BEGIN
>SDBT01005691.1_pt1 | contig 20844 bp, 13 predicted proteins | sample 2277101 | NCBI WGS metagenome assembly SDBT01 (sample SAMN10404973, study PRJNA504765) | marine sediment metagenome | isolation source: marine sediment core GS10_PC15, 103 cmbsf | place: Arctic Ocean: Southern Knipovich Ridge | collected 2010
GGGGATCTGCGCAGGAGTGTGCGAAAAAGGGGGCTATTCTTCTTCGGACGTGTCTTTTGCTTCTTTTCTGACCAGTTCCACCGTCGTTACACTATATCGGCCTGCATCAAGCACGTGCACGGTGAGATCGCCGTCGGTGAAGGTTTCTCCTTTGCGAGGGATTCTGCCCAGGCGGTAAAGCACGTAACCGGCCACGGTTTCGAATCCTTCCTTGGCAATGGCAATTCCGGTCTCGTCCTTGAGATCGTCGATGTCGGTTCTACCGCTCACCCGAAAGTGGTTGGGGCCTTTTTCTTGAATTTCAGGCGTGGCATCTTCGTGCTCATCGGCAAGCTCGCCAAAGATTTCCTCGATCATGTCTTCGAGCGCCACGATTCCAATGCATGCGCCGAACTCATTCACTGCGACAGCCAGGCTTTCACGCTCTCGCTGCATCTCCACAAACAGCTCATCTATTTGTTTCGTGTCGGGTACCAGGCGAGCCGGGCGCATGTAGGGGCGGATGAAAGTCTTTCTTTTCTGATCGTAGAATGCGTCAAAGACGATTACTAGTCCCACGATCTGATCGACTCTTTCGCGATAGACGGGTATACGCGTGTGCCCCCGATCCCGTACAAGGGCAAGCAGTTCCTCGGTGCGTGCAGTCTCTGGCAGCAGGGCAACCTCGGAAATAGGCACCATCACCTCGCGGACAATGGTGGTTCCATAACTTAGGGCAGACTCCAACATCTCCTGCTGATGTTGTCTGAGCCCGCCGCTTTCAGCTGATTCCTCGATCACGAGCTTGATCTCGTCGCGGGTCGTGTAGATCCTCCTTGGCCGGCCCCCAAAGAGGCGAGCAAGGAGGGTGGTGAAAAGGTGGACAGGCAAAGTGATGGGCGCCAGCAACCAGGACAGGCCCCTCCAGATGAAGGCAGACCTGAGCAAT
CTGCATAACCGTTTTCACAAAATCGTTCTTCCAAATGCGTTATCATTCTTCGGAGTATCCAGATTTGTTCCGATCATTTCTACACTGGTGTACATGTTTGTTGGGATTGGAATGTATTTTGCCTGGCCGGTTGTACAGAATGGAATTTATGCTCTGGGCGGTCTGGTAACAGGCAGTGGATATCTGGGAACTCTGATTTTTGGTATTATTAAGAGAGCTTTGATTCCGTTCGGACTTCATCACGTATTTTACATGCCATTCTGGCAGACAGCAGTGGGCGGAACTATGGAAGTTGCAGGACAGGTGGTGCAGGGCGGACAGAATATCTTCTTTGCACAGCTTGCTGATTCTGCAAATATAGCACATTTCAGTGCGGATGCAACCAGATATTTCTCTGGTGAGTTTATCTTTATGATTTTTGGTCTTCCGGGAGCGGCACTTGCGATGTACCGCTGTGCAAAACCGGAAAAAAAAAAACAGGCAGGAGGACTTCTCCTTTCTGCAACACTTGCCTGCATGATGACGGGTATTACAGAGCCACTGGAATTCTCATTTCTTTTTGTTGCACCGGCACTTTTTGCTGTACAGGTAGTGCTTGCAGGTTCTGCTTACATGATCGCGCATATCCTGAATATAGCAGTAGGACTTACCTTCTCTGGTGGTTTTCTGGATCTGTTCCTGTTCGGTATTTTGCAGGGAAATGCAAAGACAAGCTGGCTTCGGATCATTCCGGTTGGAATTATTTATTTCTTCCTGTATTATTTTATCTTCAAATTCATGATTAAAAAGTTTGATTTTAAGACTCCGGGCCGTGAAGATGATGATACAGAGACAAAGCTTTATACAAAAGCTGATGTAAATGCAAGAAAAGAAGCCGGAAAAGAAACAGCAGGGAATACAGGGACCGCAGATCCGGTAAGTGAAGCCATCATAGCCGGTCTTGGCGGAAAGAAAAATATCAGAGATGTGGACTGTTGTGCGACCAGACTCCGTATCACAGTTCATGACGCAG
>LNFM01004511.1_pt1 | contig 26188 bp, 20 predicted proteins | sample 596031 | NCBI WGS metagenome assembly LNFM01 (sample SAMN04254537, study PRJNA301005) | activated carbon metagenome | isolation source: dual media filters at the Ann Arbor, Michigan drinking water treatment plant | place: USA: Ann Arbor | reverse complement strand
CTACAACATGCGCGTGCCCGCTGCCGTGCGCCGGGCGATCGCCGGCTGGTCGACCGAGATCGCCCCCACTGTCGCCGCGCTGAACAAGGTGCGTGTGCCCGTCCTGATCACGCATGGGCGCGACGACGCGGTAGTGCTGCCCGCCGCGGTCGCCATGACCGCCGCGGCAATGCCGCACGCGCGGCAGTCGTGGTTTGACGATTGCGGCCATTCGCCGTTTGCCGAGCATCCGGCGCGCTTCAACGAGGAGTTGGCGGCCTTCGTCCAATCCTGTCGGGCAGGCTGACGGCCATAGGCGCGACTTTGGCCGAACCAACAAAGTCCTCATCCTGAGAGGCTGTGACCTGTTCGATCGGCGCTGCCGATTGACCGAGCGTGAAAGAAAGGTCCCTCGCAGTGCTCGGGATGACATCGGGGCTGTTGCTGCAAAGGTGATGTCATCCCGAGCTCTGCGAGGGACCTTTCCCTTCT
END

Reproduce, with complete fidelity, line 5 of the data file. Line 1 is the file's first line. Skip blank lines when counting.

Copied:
CTACAACATGCGCGTGCCCGCTGCCGTGCGCCGGGCGATCGCCGGCTGGTCGACCGAGATCGCCCCCACTGTCGCCGCGCTGAACAAGGTGCGTGTGCCCGTCCTGATCACGCATGGGCGCGACGACGCGGTAGTGCTGCCCGCCGCGGTCGCCATGACCGCCGCGGCAATGCCGCACGCGCGGCAGTCGTGGTTTGACGATTGCGGCCATTCGCCGTTTGCCGAGCATCCGGCGCGCTTCAACGAGGAGTTGGCGGCCTTCGTCCAATCCTGTCGGGCAGGCTGACGGCCATAGGCGCGACTTTGGCCGAACCAACAAAGTCCTCATCCTGAGAGGCTGTGACCTGTTCGATCGGCGCTGCCGATTGACCGAGCGTGAAAGAAAGGTCCCTCGCAGTGCTCGGGATGACATCGGGGCTGTTGCTGCAAAGGTGATGTCATCCCGAGCTCTGCGAGGGACCTTTCCCTTCT